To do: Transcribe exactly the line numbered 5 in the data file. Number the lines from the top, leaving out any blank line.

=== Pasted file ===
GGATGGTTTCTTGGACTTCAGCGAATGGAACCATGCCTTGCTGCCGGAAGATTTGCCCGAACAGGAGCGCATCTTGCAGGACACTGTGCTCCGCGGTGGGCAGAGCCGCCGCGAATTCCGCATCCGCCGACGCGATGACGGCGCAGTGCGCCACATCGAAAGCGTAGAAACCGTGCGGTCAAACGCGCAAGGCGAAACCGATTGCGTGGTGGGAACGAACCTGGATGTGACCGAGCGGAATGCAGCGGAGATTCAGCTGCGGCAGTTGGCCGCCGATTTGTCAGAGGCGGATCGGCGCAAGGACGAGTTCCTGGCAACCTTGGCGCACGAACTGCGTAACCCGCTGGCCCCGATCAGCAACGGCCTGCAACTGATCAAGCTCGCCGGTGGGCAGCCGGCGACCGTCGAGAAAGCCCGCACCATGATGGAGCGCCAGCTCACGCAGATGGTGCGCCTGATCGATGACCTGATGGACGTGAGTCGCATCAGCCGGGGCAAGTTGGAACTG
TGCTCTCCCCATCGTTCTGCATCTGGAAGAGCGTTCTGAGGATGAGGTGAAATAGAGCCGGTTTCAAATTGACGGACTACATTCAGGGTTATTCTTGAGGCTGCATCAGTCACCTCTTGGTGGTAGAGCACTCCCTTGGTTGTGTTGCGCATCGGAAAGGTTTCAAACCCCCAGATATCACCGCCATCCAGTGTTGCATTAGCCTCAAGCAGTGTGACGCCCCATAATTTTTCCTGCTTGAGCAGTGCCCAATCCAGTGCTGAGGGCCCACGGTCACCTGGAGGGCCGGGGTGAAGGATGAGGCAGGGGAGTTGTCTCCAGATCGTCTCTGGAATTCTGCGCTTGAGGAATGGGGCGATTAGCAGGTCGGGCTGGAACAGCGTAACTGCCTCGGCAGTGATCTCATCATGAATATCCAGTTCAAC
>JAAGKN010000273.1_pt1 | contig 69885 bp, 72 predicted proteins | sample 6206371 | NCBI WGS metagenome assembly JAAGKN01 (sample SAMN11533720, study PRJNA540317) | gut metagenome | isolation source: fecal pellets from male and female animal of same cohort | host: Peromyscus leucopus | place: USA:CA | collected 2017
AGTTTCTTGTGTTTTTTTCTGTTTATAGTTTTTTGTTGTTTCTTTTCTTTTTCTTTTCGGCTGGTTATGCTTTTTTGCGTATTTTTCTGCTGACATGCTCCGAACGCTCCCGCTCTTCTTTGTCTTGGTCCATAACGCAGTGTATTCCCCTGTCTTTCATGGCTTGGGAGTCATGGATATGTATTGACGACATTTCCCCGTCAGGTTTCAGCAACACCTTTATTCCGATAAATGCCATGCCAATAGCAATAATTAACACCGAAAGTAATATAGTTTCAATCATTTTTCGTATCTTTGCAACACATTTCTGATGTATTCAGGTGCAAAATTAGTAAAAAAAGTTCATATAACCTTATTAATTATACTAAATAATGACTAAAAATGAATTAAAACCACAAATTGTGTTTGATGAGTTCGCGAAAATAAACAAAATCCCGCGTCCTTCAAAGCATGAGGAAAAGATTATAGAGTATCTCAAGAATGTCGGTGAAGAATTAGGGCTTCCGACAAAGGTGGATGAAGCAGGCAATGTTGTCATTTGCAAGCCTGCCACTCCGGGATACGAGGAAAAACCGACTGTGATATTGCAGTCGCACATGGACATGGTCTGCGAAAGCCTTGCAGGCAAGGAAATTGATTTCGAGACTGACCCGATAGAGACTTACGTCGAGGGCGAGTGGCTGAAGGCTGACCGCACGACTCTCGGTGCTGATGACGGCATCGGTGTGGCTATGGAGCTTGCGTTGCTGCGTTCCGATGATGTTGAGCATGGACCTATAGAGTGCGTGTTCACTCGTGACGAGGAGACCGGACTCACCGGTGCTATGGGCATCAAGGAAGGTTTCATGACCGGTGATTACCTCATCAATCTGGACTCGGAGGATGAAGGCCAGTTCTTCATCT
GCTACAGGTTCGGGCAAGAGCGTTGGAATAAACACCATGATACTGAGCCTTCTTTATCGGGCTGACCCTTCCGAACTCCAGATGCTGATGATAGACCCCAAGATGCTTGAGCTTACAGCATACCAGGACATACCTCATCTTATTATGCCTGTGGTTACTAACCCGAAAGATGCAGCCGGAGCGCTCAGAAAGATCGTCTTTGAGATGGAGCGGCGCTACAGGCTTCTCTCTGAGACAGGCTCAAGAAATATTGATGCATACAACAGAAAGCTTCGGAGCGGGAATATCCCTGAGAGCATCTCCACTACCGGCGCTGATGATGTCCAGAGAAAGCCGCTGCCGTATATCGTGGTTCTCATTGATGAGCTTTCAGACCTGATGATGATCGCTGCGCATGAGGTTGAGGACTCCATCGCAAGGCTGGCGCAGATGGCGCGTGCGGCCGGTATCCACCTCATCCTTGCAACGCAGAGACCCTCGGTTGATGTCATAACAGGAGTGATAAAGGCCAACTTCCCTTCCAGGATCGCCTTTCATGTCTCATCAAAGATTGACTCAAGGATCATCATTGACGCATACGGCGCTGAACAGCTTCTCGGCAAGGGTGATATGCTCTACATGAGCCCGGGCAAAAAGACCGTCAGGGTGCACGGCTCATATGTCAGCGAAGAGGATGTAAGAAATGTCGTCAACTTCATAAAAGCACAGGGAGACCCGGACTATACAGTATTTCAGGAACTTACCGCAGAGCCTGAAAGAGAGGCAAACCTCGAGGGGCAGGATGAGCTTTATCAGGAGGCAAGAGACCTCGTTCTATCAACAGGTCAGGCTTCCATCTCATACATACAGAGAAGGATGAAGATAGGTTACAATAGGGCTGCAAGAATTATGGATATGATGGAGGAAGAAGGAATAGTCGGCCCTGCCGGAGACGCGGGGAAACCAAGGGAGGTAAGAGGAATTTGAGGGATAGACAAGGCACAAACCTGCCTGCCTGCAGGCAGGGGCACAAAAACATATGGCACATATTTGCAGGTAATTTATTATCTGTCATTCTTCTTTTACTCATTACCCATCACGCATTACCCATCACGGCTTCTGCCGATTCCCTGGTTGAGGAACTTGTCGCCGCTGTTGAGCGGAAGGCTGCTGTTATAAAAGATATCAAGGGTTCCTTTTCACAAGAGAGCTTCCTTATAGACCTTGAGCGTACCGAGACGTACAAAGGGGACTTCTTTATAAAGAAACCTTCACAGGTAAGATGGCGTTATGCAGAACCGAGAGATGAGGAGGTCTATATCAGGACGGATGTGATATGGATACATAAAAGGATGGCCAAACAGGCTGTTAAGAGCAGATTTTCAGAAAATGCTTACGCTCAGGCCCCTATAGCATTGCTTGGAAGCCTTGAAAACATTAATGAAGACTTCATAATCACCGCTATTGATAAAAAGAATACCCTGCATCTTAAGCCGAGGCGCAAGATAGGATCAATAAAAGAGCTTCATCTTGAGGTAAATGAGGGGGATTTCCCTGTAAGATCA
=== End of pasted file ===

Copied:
GCTACAGGTTCGGGCAAGAGCGTTGGAATAAACACCATGATACTGAGCCTTCTTTATCGGGCTGACCCTTCCGAACTCCAGATGCTGATGATAGACCCCAAGATGCTTGAGCTTACAGCATACCAGGACATACCTCATCTTATTATGCCTGTGGTTACTAACCCGAAAGATGCAGCCGGAGCGCTCAGAAAGATCGTCTTTGAGATGGAGCGGCGCTACAGGCTTCTCTCTGAGACAGGCTCAAGAAATATTGATGCATACAACAGAAAGCTTCGGAGCGGGAATATCCCTGAGAGCATCTCCACTACCGGCGCTGATGATGTCCAGAGAAAGCCGCTGCCGTATATCGTGGTTCTCATTGATGAGCTTTCAGACCTGATGATGATCGCTGCGCATGAGGTTGAGGACTCCATCGCAAGGCTGGCGCAGATGGCGCGTGCGGCCGGTATCCACCTCATCCTTGCAACGCAGAGACCCTCGGTTGATGTCATAACAGGAGTGATAAAGGCCAACTTCCCTTCCAGGATCGCCTTTCATGTCTCATCAAAGATTGACTCAAGGATCATCATTGACGCATACGGCGCTGAACAGCTTCTCGGCAAGGGTGATATGCTCTACATGAGCCCGGGCAAAAAGACCGTCAGGGTGCACGGCTCATATGTCAGCGAAGAGGATGTAAGAAATGTCGTCAACTTCATAAAAGCACAGGGAGACCCGGACTATACAGTATTTCAGGAACTTACCGCAGAGCCTGAAAGAGAGGCAAACCTCGAGGGGCAGGATGAGCTTTATCAGGAGGCAAGAGACCTCGTTCTATCAACAGGTCAGGCTTCCATCTCATACATACAGAGAAGGATGAAGATAGGTTACAATAGGGCTGCAAGAATTATGGATATGATGGAGGAAGAAGGAATAGTCGGCCCTGCCGGAGACGCGGGGAAACCAAGGGAGGTAAGAGGAATTTGAGGGATAGACAAGGCACAAACCTGCCTGCCTGCAGGCAGGGGCACAAAAACATATGGCACATATTTGCAGGTAATTTATTATCTGTCATTCTTCTTTTACTCATTACCCATCACGCATTACCCATCACGGCTTCTGCCGATTCCCTGGTTGAGGAACTTGTCGCCGCTGTTGAGCGGAAGGCTGCTGTTATAAAAGATATCAAGGGTTCCTTTTCACAAGAGAGCTTCCTTATAGACCTTGAGCGTACCGAGACGTACAAAGGGGACTTCTTTATAAAGAAACCTTCACAGGTAAGATGGCGTTATGCAGAACCGAGAGATGAGGAGGTCTATATCAGGACGGATGTGATATGGATACATAAAAGGATGGCCAAACAGGCTGTTAAGAGCAGATTTTCAGAAAATGCTTACGCTCAGGCCCCTATAGCATTGCTTGGAAGCCTTGAAAACATTAATGAAGACTTCATAATCACCGCTATTGATAAAAAGAATACCCTGCATCTTAAGCCGAGGCGCAAGATAGGATCAATAAAAGAGCTTCATCTTGAGGTAAATGAGGGGGATTTCCCTGTAAGATCA